>> like to think - and Jasia Reichardt is a good example of this - that the
>> contribution of the women who were leading developments in early
>> computer art
>> was both formative and formidable (even if they weren't statistically
>> numerous). That may be just an issue of the era in which things
>> were happening
>> but then in UK we had Delia Derbyshire (Delia Who? Yes exactly).....
>> All v best
>> Sent from my BlackBerry smartphone from Virgin Media
>> -----Original Message-----
>> From: roger malina <[log in to unmask]>
>> Sender: "Curating digital art - www.crumbweb.org"
>> <[log in to unmask]>
>> Date: Wed, 5 Feb 2014 17:16:26
>> To: <[log in to unmask]>
>> Reply-To: roger malina <[log in to unmask]>
>> Subject: Re: [NEW-MEDIA-CURATING] digital / analogue exhibition
>> well actually there is a growing literature documenting the
>> work of the pioneers- one of the problems has been that
>> there are very few historians working on the pioneers
>> in art and technology ( eddie shanken comes to mind, in
>> my own university historian charissa terrranova is writing a new book)
>> our leonardo book series has an open call for book
>> proposals that document the history of art science technology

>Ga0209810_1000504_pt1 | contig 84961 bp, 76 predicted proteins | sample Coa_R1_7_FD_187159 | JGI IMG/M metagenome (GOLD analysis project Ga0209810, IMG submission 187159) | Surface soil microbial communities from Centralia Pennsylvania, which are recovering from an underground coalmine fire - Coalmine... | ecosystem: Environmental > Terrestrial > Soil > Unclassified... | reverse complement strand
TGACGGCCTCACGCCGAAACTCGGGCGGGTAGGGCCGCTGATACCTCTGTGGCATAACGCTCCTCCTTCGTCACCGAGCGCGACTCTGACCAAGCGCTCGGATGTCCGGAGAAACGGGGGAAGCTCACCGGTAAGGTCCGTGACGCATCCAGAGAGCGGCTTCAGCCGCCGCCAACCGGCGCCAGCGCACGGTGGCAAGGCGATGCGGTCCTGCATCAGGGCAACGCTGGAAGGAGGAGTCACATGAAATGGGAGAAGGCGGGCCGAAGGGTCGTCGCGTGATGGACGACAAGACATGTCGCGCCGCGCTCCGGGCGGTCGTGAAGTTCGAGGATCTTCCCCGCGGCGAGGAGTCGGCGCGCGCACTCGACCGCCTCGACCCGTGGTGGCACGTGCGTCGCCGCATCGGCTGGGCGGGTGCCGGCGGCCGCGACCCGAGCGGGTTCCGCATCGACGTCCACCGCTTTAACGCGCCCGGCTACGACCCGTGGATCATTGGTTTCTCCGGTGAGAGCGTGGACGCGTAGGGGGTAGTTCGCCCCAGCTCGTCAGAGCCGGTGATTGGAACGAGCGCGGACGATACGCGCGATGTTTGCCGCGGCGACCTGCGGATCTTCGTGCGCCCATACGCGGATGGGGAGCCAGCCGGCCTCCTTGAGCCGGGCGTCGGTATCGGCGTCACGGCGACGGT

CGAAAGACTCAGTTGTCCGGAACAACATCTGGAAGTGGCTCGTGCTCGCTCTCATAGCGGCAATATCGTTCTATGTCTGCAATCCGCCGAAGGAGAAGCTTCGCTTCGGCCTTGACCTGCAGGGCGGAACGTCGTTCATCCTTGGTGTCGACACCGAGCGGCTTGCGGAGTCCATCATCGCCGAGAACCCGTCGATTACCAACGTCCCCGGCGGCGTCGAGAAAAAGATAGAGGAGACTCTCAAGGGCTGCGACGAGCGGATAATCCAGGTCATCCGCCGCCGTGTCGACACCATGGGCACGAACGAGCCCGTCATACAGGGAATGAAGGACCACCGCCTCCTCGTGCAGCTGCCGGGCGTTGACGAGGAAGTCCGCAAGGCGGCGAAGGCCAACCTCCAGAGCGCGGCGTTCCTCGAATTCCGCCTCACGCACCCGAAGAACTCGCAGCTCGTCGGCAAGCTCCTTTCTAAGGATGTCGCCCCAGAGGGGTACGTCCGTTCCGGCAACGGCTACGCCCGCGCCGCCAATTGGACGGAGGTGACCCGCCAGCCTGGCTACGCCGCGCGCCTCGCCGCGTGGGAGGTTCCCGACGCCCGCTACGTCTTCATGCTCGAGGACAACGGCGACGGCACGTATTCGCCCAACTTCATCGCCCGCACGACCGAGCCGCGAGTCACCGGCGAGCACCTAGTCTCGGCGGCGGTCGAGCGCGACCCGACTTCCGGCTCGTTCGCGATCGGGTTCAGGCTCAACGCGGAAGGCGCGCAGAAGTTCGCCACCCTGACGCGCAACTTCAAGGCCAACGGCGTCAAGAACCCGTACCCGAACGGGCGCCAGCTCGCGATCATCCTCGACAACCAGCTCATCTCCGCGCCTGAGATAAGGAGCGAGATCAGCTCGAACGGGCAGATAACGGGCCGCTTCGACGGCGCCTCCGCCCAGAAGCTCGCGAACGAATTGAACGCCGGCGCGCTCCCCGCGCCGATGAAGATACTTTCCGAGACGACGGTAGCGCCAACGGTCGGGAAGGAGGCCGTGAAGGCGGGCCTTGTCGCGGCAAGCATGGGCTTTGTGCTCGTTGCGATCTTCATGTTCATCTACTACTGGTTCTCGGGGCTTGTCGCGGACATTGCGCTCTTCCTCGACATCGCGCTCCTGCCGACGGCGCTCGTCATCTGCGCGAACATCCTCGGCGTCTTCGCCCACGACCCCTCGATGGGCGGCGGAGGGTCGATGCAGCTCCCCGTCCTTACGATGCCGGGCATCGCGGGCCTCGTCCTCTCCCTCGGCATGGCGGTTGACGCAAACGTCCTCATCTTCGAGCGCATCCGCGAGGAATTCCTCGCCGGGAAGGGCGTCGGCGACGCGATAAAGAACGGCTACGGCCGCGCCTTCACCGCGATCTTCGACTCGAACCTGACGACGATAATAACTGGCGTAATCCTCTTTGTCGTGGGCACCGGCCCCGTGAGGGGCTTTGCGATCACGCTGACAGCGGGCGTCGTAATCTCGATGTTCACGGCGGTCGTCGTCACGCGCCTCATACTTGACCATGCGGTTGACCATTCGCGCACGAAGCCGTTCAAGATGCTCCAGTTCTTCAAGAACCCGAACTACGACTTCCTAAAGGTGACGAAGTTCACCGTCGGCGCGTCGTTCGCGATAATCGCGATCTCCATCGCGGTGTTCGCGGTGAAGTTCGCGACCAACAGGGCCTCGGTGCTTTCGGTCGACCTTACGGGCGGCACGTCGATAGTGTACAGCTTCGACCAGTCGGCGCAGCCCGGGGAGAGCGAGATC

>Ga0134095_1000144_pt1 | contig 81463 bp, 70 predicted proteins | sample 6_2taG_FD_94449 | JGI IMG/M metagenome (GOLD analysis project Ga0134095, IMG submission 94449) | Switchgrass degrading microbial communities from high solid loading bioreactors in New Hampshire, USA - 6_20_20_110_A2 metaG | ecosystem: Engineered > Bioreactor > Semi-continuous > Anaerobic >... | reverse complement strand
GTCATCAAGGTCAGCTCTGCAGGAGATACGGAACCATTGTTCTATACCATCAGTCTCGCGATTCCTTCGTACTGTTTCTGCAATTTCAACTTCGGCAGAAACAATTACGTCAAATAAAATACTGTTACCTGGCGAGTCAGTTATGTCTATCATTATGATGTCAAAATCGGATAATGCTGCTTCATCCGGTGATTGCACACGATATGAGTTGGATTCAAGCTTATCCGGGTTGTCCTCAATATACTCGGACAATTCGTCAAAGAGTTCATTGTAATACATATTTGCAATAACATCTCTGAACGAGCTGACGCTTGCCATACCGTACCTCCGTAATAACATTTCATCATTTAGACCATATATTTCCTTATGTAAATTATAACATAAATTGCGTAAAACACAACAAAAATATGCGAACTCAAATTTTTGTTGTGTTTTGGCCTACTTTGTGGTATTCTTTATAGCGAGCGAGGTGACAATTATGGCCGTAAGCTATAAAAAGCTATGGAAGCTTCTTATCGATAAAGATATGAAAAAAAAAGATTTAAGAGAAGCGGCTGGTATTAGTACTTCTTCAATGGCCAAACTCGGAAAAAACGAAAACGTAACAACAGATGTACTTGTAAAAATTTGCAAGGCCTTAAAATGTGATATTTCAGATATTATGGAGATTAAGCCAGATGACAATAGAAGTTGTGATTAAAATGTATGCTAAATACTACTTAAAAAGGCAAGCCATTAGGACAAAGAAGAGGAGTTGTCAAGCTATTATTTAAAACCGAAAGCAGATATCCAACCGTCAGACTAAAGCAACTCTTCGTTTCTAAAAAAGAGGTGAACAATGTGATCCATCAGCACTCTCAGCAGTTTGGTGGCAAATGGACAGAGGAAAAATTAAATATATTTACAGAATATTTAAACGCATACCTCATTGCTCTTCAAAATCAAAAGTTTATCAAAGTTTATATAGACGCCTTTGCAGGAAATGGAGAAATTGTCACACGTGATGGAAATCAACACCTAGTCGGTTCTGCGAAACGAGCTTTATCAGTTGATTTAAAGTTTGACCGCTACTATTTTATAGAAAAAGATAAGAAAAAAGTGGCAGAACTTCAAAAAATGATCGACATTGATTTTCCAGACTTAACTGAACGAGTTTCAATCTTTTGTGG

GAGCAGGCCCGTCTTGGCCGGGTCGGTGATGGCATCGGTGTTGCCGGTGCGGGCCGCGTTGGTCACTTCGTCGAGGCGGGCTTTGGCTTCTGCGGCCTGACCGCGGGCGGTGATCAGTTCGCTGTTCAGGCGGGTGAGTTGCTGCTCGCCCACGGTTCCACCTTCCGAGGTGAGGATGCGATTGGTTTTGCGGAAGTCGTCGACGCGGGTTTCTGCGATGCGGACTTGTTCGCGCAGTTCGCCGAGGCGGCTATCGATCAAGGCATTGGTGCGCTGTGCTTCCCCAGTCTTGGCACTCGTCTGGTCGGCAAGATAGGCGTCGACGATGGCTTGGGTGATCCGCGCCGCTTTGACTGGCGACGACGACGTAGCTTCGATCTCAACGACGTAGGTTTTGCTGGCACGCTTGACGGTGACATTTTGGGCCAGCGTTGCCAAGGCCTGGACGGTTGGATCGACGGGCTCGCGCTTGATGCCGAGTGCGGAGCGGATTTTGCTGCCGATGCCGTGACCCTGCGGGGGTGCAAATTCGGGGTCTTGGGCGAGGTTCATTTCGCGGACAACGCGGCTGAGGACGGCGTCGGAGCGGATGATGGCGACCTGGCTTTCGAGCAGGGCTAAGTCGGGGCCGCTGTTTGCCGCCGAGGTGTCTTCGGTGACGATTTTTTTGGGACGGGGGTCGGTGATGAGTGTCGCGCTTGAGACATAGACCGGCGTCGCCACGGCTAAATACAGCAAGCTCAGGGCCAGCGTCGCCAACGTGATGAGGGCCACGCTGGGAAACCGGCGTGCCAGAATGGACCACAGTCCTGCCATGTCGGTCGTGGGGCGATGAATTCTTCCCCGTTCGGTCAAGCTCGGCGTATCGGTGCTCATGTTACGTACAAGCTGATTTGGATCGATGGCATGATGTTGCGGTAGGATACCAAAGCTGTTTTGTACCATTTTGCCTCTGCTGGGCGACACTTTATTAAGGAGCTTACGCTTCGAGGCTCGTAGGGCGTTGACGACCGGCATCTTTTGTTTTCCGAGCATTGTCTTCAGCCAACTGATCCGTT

>> contact sean cubitt the editor in chief if interested
>> some of the books so far include
>> From Technological to Virtual Art
>> by Frank Popper
>> The Fourth Dimension and Non-Euclidean Geometry in Modern Art
>> (Leonardo Book Series) [Hardcover]
>> Linda Dalrymple Henders
>> Synthetics ( australian pioneers)
>> by Stephen Jones
>> White Heat Cold Logic
>> Edited by Paul Brown, Charlie Gere, Nicholas Lambert and Catherine Mason
>> edited by Oliver Grau
>> Women, Art, and Technology
>> edited by Judy Malloy
>> and to some extent
>> Information Arts
>> Intersections of Art, Science, and Technology
>> by Steve Wilson
>> So far we have failed to find a book proposal by a historian
>> really documenting the pioneering work in the soviet union and
>> central europe, or latin and south america = proposals welcome
>> we are still in a phase with many of the pioneers from the 60s
>> who are still alive- so the focus is on preservation of archives
>> ( a number of universities have started recently focusing
>> on archives of the art and technology pioneers) and i know there
>> are a number of phd theses under way which includes valuable
>> oral histories= the media art histories conferences were started
>> as one mechanism for documenting and discussing the pioneers
>> but there are relatively few historians presenting at those conferences
>> i note if you look at the authors of the books in the leonardo
>> book series 75% are by male authors so we are part of
>> the problem - book authors are gatekeepers like curators
>> roger malina
>> On Wed, Feb 5, 2014 at 4:43 PM, Martin John Callanan
>> <[log in to unmask]> wrote:
>>> I would have thought a good response here is to create exhibitions and
>>> write about the pioneers. The information is hardly easy to find, so can
>>> you blame someone for getting it so wrong?